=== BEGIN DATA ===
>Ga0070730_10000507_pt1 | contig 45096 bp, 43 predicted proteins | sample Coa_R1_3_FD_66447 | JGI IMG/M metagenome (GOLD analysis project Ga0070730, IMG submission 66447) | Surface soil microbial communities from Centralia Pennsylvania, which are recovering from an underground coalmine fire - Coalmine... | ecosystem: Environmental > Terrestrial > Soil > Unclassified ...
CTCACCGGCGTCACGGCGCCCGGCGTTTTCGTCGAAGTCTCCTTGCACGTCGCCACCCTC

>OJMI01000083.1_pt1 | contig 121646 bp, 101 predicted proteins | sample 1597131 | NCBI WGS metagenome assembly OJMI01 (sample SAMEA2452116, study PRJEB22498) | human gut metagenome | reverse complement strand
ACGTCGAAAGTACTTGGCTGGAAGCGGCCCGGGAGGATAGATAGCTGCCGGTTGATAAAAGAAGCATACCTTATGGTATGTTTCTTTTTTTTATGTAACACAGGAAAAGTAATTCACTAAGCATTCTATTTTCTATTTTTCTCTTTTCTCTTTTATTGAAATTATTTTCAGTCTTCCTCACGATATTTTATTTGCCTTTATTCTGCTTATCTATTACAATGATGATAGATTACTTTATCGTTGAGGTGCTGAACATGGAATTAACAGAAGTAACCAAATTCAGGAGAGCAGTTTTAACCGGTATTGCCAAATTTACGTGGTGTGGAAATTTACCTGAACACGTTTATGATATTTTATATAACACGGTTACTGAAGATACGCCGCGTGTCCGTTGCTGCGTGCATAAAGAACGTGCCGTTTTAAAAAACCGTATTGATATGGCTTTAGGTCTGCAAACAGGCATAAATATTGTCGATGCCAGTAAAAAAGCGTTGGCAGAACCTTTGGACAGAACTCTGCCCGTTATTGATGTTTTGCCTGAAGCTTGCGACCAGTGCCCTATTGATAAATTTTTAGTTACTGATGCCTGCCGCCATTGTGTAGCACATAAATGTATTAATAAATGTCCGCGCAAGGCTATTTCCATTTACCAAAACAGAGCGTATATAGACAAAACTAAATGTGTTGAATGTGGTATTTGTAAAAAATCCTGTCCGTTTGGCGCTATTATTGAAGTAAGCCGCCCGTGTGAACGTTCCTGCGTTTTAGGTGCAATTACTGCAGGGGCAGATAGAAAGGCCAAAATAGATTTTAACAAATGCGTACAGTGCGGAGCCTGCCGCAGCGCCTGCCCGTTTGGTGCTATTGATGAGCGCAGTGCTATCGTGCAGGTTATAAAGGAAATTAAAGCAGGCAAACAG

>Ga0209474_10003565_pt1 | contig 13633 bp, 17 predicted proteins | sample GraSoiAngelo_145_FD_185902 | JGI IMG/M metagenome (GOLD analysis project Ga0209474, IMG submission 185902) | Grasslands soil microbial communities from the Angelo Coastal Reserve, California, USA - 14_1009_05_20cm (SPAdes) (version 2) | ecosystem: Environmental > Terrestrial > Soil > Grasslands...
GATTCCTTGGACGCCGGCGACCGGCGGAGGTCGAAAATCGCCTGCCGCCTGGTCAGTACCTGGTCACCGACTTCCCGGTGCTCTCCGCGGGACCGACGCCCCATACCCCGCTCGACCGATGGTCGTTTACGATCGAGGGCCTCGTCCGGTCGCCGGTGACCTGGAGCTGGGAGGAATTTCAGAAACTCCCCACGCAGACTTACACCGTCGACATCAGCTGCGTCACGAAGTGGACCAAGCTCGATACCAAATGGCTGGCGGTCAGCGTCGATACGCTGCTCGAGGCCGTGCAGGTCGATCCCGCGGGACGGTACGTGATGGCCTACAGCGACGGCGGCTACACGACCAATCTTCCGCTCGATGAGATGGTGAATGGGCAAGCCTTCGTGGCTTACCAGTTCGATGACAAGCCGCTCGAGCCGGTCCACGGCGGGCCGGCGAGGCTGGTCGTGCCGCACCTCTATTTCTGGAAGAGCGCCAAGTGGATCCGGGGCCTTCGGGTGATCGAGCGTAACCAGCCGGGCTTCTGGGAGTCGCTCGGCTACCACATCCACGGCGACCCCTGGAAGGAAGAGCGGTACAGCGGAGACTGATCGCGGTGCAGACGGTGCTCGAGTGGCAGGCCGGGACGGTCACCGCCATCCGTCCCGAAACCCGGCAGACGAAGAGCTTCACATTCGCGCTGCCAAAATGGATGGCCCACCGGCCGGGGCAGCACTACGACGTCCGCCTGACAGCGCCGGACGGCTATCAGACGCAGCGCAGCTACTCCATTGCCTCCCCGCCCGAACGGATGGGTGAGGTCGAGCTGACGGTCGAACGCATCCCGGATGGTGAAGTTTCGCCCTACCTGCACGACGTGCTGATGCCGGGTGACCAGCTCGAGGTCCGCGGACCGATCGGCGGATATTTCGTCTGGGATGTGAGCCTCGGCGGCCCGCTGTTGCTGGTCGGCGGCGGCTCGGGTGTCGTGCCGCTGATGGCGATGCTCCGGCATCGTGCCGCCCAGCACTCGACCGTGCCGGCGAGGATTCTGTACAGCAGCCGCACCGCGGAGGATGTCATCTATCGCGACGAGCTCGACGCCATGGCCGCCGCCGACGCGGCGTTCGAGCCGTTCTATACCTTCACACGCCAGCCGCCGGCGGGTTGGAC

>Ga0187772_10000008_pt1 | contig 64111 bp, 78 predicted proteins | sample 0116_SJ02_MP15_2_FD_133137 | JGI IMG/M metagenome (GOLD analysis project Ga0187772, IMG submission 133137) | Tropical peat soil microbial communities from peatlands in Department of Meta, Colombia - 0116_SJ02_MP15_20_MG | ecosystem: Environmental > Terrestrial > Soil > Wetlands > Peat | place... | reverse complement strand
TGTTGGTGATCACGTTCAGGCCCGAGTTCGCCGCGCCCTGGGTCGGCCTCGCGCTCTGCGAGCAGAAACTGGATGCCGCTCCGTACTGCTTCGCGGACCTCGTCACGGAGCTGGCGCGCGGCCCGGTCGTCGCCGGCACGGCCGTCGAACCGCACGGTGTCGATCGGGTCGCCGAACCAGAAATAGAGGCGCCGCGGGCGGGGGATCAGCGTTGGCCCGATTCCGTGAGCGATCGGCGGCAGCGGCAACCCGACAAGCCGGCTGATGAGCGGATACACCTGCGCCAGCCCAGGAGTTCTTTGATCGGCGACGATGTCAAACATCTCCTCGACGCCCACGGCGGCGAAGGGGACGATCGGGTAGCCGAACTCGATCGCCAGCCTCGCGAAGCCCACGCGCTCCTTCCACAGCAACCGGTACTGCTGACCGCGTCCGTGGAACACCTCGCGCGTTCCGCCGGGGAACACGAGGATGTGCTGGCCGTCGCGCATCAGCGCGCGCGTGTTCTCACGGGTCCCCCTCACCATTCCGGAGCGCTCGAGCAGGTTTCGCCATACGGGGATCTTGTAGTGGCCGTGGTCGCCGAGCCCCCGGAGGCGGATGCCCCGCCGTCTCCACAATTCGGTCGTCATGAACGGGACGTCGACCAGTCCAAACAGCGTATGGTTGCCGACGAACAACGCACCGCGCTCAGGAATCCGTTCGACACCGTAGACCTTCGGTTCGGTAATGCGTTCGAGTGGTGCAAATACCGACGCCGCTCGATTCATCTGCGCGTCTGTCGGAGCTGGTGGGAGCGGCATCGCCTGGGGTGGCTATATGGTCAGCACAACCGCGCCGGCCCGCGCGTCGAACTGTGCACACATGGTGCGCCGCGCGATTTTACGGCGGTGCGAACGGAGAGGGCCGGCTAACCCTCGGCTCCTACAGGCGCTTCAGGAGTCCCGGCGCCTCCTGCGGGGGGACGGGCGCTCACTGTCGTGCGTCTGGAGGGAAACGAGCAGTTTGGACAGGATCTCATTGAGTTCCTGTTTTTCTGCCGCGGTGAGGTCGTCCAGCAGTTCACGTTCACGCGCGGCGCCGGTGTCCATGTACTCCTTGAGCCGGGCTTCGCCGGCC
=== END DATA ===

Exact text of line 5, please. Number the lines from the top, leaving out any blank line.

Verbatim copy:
>Ga0209474_10003565_pt1 | contig 13633 bp, 17 predicted proteins | sample GraSoiAngelo_145_FD_185902 | JGI IMG/M metagenome (GOLD analysis project Ga0209474, IMG submission 185902) | Grasslands soil microbial communities from the Angelo Coastal Reserve, California, USA - 14_1009_05_20cm (SPAdes) (version 2) | ecosystem: Environmental > Terrestrial > Soil > Grasslands...